How to make customers’ lives better – the sustainability argument

Then think more widely about the environment that your customers and channel partners are inhabiting. Is it a more or less certain place to live and work?  What do they worry about? What is brightening up their lives or making their lives more difficult.  Brands that pay attention at this level are transformative – those that try to sell you what they have always sold you start to sound like stuck records.

Looking after the environment isn’t the soft option. It’s the category leader and category drivers stance. And although many will disagree with me – just because none of your competitors are doing it doesn’t mean you shouldn’t.

Welcome to Brand Safari


A blog about customers and marketers. And the curious tango they dance together. Which I have chosen to express in the language of the Safari. Marketers find customers endlessly interesting. But are quite nervous of them and tend to watch them at a distance through binoculars. Researchers such as myself often play the role of the askari or safari guide. We don’t stay in the Land Rovers. Nor in the fashionable safari lodges. Our role though is more than marketing assistants. Its our job to keep the whole park working. Its not just about monitoring large primates. But making sure the environment is positive for all concerned.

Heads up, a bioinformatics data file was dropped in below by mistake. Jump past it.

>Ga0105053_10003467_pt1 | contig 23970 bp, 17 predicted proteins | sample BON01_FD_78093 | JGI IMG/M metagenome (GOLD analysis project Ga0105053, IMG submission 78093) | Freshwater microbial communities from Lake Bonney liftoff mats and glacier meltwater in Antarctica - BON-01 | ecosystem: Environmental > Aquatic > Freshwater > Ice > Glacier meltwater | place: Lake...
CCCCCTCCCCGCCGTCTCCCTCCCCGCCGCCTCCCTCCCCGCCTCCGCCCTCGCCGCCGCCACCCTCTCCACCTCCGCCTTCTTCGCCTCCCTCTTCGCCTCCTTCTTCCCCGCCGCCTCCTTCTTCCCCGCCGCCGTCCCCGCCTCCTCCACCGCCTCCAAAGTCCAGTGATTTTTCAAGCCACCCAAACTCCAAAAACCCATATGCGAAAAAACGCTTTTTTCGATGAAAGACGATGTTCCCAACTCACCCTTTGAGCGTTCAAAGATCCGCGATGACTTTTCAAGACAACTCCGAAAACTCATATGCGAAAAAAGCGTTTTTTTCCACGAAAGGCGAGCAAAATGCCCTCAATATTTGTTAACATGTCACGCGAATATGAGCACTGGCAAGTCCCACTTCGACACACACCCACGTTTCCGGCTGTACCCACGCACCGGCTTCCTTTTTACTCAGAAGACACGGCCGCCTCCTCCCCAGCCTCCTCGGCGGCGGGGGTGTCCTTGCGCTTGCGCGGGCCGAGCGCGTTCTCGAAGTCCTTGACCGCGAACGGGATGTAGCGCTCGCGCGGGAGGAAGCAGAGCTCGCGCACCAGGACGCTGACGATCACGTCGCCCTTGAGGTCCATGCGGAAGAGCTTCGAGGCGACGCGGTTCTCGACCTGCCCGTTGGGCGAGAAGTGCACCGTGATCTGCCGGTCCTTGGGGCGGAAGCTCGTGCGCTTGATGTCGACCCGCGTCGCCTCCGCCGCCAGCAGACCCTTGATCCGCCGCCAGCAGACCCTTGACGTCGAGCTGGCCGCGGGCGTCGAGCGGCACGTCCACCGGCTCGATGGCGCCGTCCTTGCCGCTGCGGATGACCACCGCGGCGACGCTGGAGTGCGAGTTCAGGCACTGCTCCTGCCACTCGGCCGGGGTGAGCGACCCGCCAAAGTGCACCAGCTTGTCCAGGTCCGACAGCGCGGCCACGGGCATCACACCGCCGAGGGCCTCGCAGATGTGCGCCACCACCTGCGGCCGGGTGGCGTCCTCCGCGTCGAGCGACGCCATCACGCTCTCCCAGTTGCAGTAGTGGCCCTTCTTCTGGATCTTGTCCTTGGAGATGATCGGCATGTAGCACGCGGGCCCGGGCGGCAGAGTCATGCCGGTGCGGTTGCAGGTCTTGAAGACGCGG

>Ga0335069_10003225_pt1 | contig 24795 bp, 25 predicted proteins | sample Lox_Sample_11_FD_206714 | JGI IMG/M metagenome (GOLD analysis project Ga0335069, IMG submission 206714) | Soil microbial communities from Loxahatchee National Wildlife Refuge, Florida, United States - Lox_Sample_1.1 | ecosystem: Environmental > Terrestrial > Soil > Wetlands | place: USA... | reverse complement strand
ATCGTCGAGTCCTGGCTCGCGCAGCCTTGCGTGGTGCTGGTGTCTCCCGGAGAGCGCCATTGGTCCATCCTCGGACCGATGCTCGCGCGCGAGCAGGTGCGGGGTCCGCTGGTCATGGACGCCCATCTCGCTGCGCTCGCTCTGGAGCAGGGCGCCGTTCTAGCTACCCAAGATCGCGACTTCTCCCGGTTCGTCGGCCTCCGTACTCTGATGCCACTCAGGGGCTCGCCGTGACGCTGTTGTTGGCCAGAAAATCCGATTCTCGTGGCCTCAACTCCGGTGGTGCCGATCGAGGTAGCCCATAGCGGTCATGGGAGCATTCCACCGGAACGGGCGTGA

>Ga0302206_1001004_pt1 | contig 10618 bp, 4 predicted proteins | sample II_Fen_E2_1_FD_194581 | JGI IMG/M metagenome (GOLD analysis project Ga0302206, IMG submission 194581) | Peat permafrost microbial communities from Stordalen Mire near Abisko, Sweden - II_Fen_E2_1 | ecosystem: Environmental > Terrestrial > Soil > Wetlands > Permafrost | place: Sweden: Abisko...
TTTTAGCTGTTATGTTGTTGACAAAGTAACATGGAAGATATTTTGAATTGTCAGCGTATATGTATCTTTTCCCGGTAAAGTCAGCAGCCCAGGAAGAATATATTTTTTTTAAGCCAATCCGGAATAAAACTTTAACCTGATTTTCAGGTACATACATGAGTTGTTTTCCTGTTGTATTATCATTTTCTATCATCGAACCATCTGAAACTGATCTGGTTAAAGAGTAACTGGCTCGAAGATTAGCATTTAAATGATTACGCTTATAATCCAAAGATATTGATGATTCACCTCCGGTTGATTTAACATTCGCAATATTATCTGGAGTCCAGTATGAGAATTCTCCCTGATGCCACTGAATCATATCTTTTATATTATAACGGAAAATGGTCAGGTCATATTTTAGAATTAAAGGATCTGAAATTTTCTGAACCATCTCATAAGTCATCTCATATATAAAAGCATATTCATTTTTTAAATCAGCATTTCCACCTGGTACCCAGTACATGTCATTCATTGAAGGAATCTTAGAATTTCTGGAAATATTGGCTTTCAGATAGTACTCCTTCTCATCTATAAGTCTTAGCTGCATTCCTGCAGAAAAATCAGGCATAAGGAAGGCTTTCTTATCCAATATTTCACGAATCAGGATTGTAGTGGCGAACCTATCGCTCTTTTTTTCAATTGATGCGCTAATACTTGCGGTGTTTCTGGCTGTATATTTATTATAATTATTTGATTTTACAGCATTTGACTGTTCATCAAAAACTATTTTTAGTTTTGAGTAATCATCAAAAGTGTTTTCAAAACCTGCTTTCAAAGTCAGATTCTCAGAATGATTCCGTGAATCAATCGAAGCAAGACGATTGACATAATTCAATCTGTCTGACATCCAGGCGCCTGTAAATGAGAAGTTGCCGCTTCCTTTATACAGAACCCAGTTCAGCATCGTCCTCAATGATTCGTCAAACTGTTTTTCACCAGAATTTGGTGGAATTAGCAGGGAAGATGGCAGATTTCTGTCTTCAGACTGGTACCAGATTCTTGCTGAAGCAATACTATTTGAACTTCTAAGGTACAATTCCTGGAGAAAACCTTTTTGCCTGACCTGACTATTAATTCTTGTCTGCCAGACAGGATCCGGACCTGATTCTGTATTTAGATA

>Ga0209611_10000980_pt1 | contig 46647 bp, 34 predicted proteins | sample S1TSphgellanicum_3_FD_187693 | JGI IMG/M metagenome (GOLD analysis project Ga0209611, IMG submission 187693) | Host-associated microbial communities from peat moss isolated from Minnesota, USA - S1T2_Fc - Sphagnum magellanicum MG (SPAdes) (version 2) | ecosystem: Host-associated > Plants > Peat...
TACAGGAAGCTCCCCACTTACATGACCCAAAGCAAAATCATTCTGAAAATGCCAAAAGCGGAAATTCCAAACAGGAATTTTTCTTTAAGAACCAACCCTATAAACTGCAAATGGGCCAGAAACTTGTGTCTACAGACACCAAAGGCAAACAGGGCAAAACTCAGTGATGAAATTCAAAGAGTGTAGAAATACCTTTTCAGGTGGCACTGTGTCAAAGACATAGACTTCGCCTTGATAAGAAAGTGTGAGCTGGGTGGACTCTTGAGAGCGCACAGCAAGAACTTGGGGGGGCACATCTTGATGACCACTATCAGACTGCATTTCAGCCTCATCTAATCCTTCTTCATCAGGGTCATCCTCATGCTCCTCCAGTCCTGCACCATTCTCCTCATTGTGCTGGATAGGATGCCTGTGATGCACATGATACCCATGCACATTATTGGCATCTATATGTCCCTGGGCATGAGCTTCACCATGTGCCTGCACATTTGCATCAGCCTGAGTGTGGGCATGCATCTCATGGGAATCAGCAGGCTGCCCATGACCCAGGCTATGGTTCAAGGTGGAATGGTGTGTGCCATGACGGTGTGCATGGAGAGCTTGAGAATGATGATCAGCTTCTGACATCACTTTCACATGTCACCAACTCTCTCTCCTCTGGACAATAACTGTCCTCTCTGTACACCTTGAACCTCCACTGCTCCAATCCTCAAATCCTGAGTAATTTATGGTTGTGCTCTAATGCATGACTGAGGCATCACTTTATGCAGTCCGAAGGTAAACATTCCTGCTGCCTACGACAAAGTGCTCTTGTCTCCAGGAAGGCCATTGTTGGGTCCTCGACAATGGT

Basically I want to use this blog to explore what lies beyond the industrial model of research which increasingly looks more and more like battery farming. Even though we have moved to a free range business model.  The growth of online brand communities, mobile phone surveys means we can do research badly and contaminate the very thing which sustains the marketing enterprise. Or we can move to a model of estate management. That’s the idea. I hope you find it interesting.

And I promise no animals will be hurt or killed in the course of writing this blog.

Designed by Matthew Pattman